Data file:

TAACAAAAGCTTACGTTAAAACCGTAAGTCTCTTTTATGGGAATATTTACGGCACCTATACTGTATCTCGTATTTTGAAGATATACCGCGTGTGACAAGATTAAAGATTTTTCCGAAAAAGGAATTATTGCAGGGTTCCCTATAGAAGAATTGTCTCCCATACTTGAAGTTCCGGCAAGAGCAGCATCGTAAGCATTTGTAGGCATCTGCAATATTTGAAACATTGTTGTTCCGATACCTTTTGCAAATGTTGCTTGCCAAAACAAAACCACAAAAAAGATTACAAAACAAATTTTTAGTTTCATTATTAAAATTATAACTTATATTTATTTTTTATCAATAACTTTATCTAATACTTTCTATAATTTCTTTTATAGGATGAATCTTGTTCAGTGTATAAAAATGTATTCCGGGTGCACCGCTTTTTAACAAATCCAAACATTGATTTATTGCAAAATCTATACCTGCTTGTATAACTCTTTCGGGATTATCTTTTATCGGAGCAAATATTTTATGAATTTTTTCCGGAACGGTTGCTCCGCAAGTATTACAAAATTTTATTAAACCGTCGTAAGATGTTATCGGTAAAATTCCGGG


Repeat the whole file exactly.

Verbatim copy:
TAACAAAAGCTTACGTTAAAACCGTAAGTCTCTTTTATGGGAATATTTACGGCACCTATACTGTATCTCGTATTTTGAAGATATACCGCGTGTGACAAGATTAAAGATTTTTCCGAAAAAGGAATTATTGCAGGGTTCCCTATAGAAGAATTGTCTCCCATACTTGAAGTTCCGGCAAGAGCAGCATCGTAAGCATTTGTAGGCATCTGCAATATTTGAAACATTGTTGTTCCGATACCTTTTGCAAATGTTGCTTGCCAAAACAAAACCACAAAAAAGATTACAAAACAAATTTTTAGTTTCATTATTAAAATTATAACTTATATTTATTTTTTATCAATAACTTTATCTAATACTTTCTATAATTTCTTTTATAGGATGAATCTTGTTCAGTGTATAAAAATGTATTCCGGGTGCACCGCTTTTTAACAAATCCAAACATTGATTTATTGCAAAATCTATACCTGCTTGTATAACTCTTTCGGGATTATCTTTTATCGGAGCAAATATTTTATGAATTTTTTCCGGAACGGTTGCTCCGCAAGTATTACAAAATTTTATTAAACCGTCGTAAGATGTTATCGGTAAAATTCCGGG